Daylighting a tunnel is to remove its "roof" or overlying rock and soil, thus exposing the railway or roadway to daylight. This could also be seen as converting the tunnel to a railway or roadway cut. Tunnels are often daylighted to improve vertical or horizontal clearances, for example to accommodate double-stack container trains or electrifying rail lines, where increasing the size of the tunnel bore would be impractical.
List of daylighted tunnels
- New Zealand
- United Kingdom
- Lime Street Station in Liverpool was originally approached through a 1.13-mile (1.82 km) twin-track tunnel completed in 1836. The tunnel was daylighted in the 1880s, and replaced with a deep four-track cutting, with only the eastern 50 metres (55 yd) approaching Edge Hill railway station remaining as a tunnel.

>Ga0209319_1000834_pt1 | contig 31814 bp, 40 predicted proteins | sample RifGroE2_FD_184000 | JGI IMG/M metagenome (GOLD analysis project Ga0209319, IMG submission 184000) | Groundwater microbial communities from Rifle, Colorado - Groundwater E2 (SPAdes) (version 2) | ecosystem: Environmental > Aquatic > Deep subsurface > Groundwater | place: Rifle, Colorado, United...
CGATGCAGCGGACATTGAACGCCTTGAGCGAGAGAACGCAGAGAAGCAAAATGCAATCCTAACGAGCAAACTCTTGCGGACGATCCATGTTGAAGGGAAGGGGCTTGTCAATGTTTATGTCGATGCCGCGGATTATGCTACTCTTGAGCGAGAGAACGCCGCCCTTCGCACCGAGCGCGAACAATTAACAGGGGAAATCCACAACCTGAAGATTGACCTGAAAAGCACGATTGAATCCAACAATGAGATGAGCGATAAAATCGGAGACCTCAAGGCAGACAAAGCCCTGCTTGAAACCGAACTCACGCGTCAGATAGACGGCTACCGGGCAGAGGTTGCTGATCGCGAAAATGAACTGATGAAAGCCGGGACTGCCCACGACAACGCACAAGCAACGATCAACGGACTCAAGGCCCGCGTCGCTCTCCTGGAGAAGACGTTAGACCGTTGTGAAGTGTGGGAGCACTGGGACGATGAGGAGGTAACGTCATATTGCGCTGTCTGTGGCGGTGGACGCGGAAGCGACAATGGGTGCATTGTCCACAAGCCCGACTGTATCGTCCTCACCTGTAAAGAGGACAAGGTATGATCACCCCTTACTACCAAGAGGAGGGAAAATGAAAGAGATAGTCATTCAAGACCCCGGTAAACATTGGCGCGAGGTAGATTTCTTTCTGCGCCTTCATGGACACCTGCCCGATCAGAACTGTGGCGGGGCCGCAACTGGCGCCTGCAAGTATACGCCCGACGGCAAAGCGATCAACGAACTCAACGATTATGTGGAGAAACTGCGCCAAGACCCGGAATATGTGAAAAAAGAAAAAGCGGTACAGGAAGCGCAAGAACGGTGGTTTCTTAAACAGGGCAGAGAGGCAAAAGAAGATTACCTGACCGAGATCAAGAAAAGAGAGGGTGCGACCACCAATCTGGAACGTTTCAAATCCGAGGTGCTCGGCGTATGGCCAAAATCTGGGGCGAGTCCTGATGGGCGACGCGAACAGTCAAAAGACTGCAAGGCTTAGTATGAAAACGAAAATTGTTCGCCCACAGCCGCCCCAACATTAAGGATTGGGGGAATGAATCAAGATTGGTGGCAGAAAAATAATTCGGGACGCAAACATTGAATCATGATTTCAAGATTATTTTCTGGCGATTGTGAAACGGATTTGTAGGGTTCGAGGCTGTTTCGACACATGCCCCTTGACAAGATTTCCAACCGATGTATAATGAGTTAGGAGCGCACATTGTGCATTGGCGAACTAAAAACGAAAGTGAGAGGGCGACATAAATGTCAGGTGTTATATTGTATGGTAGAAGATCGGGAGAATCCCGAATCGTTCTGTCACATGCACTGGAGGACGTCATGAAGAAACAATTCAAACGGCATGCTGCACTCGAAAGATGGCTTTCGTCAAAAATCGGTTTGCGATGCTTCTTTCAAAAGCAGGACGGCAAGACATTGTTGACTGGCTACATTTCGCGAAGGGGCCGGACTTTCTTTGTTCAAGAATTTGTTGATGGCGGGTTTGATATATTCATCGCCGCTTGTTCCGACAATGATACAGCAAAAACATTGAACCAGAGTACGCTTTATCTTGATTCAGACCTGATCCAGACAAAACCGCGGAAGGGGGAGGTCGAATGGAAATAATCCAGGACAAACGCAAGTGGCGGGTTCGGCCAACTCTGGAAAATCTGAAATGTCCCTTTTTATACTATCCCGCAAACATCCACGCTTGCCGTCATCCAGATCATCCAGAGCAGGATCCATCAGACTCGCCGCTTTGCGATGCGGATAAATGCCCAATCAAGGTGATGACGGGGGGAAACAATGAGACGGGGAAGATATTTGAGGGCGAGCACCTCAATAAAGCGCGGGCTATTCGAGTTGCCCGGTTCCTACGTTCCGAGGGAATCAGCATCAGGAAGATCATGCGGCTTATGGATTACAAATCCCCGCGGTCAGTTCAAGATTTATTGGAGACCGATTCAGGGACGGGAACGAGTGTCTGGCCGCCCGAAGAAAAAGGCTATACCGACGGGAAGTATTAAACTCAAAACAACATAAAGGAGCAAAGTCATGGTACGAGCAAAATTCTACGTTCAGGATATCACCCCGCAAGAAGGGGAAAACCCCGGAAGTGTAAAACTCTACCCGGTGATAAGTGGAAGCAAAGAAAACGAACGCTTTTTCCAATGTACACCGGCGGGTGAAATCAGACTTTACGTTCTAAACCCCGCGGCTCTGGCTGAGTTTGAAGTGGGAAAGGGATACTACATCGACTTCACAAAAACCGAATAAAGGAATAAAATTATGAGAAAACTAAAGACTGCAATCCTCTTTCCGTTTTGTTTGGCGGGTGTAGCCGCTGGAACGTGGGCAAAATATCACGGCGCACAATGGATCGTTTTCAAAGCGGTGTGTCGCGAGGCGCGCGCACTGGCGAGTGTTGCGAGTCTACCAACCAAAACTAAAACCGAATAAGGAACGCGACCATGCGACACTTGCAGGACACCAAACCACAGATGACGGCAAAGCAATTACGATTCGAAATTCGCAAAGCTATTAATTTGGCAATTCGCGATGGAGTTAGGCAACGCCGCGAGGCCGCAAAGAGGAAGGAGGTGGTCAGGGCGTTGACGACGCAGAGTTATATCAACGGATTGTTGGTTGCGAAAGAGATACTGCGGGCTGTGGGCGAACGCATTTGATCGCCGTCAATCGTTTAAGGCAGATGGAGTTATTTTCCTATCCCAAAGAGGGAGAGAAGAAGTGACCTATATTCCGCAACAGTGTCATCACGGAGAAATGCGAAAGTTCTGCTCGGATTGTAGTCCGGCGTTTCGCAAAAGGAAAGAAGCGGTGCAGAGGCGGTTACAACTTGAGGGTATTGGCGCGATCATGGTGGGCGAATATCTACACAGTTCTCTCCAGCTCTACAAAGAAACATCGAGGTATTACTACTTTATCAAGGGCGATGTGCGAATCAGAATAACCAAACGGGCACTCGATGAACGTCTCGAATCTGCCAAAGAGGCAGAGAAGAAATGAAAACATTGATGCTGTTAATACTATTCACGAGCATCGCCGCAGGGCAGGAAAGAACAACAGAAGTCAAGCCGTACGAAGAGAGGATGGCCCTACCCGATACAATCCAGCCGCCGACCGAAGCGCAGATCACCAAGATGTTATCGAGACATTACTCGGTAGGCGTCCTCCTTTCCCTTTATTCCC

- United States of America
- Auburn Tunnel on the Schuylkill Canal, daylighted in 1857
- Tunnel No. 5 on the Alaska Railroad's Seward-Anchorage line
- Tunnel No. 5 on the Virginia & Truckee Railroad at Nevada S.R. 341 near Virginia City
- The Gwynedd Cut on the North Pennsylvania Railroad, near North Wales, Pennsylvania, built as a tunnel between 1853 and 1856, daylighted in 1930 when the Reading Railroad electrified the line
- A number of tunnels were open cut for the National Gateway project including:
- The Encyclopedia of New Zealand: Daylighting a Manawatū Gorge tunnel
- F. C. Weeks et al., "Tunnel 'Daylighting' on the Alaska Railroad," Transportation Research Record No. 1119, Geotechnology (1987).
|This article about a civil engineering topic is a stub. You can help Wikipedia by expanding it.|